I believe that I read just under 14,000 pages last year - so we will go for level 1.  I have more time to read this year, so that should be pretty doable. 

The Drowned Cities  - 437
Hollow City - 352
Matched - 369
This is Where it Ends - 281
Crossed - 367

I Love Libraries Reading Challenge

The I Love Libraries Reading Challenge is simple - read books, ebooks, listen to audiobooks, etc that have all been checked out from your library!  It is being hosted @ Bea's Book Nook

I work at our local public library so have a myriad of items checked out at any one time!    

Levels are as follows:
  • Board book - 3
  • picture book - 6
  • early reader - 9
  • chapter book - 12
  • middle grades - 18
  • young adult - 24
  • adult - 36
  • just insert IV - 50
I think that I am going to go for Young Adult, as that is the area of the library that I work in.  (So of course, most of my books are going to be Young Adult titles as well!)

  1. Goat Mountain by David Vann

What an Animal Reading Challenge

The requirements for What an Animal Reading Challenge are as follows - 
One of these elements must be present: 
1 - There is an animal in the title of the book
2 - There is an animal on the cover of the book
3 - An animal plays a major role in the book
4 - A main character is (or turns into) an animal (define that however you'd like). 

It is being hosted at Socrates Book Reviews

There are 4 levels
1 - Read at least 6 books.
2 - Read 7 - 12 books
3 - Read 13 -  20 books
4 - Read 21+ books.

I will just try for level 1. 

  1. Goat Mountain by David Vann

Books to Movie Reading Challenge

For the Book to Movie Challenge, you just have to read books that have been or are going to be made into movies,tv shows, or mini-series. Neither the book or the production has to be from 2016.  It is being hosted by ebookclassics.

Three book/movie adaptions that I am looking forward to in 2016 include Miss Peregrine's Home for Peculiar Children (Ransom Riggs), The 5th Wave (Rick Yancey) and Pride and Prejudice and Zombies (Jane Austen/Seth Grahame-Smith)  I am partway through the Peculiar Children series and am interested in how they are going to do some of the special effects.  I have wanted to read The 5th Wave for quite awhile and hope to get it in before the movie comes out.  And for Pride and Prejudice and Zombies - who doesn't like a good zombie movie?  

Color Coded Reading Challenge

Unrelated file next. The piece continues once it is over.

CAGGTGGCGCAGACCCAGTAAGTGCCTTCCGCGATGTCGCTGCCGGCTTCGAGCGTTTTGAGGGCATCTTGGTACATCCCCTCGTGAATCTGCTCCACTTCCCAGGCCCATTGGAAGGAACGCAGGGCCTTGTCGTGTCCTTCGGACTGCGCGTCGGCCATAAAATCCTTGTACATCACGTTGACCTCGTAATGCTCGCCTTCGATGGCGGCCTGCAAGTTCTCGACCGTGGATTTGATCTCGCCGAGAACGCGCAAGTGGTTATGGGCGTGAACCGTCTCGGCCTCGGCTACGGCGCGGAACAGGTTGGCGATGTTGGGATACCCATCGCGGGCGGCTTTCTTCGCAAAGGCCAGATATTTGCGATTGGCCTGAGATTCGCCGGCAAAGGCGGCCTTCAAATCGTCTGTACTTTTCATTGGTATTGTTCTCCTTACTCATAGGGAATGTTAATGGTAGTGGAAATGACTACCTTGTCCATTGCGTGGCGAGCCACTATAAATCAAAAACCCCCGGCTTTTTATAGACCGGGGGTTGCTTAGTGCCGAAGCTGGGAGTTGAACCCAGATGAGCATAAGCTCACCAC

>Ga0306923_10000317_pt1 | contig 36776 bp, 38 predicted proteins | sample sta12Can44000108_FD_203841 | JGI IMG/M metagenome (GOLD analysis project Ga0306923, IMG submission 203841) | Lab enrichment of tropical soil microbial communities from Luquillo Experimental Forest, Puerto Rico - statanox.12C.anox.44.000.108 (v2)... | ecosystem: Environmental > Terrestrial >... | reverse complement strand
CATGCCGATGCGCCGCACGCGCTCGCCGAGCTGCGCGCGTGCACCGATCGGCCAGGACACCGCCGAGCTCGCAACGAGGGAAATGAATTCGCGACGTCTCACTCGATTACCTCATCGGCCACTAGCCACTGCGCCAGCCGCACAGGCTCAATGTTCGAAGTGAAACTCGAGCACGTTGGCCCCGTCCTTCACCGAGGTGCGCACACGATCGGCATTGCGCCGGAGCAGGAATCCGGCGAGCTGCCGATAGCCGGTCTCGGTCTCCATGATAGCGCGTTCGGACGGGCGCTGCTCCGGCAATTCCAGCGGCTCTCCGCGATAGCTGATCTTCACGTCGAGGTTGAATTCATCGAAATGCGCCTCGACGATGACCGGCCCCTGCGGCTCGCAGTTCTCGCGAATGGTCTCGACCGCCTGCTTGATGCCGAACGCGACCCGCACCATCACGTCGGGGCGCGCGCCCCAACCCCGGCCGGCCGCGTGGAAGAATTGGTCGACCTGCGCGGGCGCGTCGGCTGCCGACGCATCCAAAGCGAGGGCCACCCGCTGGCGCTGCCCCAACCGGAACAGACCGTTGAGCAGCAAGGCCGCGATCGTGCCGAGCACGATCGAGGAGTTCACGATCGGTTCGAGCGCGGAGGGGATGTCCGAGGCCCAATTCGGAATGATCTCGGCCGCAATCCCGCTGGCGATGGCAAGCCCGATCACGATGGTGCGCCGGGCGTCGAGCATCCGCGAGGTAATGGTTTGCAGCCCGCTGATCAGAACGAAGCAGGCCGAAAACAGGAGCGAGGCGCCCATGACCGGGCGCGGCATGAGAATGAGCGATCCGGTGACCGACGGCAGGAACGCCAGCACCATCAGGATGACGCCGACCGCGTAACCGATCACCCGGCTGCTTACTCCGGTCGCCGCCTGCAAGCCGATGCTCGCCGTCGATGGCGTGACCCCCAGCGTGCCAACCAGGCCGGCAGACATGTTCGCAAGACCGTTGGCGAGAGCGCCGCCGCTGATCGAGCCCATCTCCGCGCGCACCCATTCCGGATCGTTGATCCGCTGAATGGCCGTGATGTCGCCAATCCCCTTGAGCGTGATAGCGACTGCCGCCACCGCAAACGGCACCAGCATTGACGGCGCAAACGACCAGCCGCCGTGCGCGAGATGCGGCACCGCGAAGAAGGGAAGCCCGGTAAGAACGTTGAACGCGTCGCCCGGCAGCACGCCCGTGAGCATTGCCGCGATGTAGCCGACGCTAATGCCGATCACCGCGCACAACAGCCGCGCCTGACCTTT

For the Color Coded Challenge, the color can either be in the title or the dominant color of the book. It is hosted at My Readers Block

Here are the rules:

*Read nine books in the following categories.
1. A book with "Blue" or any shade of Blue (Turquoise, Aquamarine, Navy, etc) in the title/on the cover. 
2. A book with "Red" or any shade of Red (Scarlet, Crimson, Burgandy, etc) in the title/on the cover.
3. A book with "Yellow" or any shade of Yellow (Gold, Lemon, Maize, etc.)in the title/on the cover.
4. A book with "Green" or any shade of Green (Emerald, Lime, Jade, etc) in the title/on the cover.
5. A book with "Brown" or any shade of Brown (Tan, Chocolate, Beige, etc) in the title/on the cover.
6. A book with "Black" or any shade of Black (Jet, Ebony, Charcoal, etc) in the title/on the cover.
7. A book with "White" or any shade of White (Ivory, Eggshell, Cream, etc) in the title/on the cover.
8. A book with any other color in the title/on the cover (Purple, Orange, Silver, Pink, Magneta, etc.).
9. A book with a word that implies color (Rainbow, Polka-dot, Plaid, Paisley, Stripe, etc.).  - For "implies color" the image implying color should dominate the cover--for instance a large rainbow, a field of flowers, or the image of a painter.  

*While reviews are not required, they can be posted at their Review Headquarters Page.

Women Challenge

This challenge is to read any kind of book authored by a woman.  
It is hosted at Peek a Book!


Level 1: BABY GIRL - read 5 books written by a woman author
Level 2: GIRLS POWER - read 6 to 15 books written by a woman author
Level 3: SUPER GIRL - read 16 to 20 books written by a woman author